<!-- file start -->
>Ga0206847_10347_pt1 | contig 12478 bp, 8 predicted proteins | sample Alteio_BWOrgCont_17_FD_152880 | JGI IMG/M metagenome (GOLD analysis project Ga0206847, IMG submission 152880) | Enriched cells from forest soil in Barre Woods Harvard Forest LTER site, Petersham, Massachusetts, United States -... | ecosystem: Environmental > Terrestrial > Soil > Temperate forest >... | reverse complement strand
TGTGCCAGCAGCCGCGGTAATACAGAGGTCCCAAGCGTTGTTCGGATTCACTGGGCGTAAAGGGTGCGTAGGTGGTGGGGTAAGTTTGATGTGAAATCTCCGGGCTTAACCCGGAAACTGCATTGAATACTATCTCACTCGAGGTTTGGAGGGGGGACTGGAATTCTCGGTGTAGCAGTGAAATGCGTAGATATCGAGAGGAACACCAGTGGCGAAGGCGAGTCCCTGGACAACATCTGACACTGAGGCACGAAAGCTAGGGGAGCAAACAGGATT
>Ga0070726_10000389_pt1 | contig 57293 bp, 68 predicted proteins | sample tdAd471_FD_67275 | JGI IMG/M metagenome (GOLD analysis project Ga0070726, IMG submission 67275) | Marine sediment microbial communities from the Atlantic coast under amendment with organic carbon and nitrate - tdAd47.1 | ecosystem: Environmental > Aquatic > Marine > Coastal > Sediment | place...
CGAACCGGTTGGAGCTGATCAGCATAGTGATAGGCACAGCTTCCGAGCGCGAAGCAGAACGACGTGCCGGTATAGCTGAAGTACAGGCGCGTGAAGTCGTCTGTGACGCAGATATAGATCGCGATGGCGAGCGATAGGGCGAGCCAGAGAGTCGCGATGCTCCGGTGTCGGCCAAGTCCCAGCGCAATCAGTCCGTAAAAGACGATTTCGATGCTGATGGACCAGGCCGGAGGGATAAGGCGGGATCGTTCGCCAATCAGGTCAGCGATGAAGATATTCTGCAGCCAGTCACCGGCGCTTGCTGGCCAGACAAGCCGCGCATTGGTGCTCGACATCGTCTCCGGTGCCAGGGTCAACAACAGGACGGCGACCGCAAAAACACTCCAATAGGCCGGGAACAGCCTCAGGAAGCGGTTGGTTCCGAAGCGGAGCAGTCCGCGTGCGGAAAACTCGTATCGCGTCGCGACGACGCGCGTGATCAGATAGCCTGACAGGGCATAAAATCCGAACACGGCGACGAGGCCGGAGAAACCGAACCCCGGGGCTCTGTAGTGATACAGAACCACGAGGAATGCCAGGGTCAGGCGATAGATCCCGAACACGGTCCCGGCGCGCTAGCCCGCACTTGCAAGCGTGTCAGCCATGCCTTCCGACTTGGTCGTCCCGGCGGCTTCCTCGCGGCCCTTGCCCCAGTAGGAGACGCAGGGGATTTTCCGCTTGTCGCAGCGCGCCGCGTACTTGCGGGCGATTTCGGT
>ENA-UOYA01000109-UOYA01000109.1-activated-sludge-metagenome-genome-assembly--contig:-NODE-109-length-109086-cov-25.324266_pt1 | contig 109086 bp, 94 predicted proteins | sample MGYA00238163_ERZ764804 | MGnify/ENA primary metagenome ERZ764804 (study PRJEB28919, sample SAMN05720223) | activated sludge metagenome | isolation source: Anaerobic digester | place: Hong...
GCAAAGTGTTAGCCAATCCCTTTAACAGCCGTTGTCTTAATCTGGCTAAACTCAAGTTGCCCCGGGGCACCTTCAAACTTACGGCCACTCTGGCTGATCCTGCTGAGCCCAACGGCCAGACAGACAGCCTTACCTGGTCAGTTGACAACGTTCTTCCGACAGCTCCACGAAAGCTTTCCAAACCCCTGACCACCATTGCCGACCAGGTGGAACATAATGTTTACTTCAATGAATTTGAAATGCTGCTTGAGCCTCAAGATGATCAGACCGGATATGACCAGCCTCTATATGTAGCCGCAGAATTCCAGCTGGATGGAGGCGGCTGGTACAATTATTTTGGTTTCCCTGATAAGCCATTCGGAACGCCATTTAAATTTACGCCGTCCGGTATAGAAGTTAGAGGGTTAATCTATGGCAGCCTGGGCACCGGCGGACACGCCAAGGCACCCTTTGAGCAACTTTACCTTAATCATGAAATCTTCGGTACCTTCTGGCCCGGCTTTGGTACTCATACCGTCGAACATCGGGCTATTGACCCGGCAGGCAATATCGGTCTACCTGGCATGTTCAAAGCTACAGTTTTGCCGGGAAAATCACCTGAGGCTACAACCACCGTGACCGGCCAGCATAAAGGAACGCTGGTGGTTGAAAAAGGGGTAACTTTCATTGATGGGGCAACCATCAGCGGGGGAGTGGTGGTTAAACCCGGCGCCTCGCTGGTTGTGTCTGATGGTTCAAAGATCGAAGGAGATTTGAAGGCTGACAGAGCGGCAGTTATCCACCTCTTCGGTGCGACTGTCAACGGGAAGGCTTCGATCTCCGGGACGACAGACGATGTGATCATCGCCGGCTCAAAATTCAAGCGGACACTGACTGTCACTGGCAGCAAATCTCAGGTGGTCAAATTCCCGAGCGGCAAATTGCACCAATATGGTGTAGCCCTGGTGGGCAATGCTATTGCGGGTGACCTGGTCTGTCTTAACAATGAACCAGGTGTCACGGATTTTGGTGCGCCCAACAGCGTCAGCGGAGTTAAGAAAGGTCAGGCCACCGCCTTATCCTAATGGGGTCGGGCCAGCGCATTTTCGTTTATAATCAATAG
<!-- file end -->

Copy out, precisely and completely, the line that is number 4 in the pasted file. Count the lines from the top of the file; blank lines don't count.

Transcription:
CGAACCGGTTGGAGCTGATCAGCATAGTGATAGGCACAGCTTCCGAGCGCGAAGCAGAACGACGTGCCGGTATAGCTGAAGTACAGGCGCGTGAAGTCGTCTGTGACGCAGATATAGATCGCGATGGCGAGCGATAGGGCGAGCCAGAGAGTCGCGATGCTCCGGTGTCGGCCAAGTCCCAGCGCAATCAGTCCGTAAAAGACGATTTCGATGCTGATGGACCAGGCCGGAGGGATAAGGCGGGATCGTTCGCCAATCAGGTCAGCGATGAAGATATTCTGCAGCCAGTCACCGGCGCTTGCTGGCCAGACAAGCCGCGCATTGGTGCTCGACATCGTCTCCGGTGCCAGGGTCAACAACAGGACGGCGACCGCAAAAACACTCCAATAGGCCGGGAACAGCCTCAGGAAGCGGTTGGTTCCGAAGCGGAGCAGTCCGCGTGCGGAAAACTCGTATCGCGTCGCGACGACGCGCGTGATCAGATAGCCTGACAGGGCATAAAATCCGAACACGGCGACGAGGCCGGAGAAACCGAACCCCGGGGCTCTGTAGTGATACAGAACCACGAGGAATGCCAGGGTCAGGCGATAGATCCCGAACACGGTCCCGGCGCGCTAGCCCGCACTTGCAAGCGTGTCAGCCATGCCTTCCGACTTGGTCGTCCCGGCGGCTTCCTCGCGGCCCTTGCCCCAGTAGGAGACGCAGGGGATTTTCCGCTTGTCGCAGCGCGCCGCGTACTTGCGGGCGATTTCGGT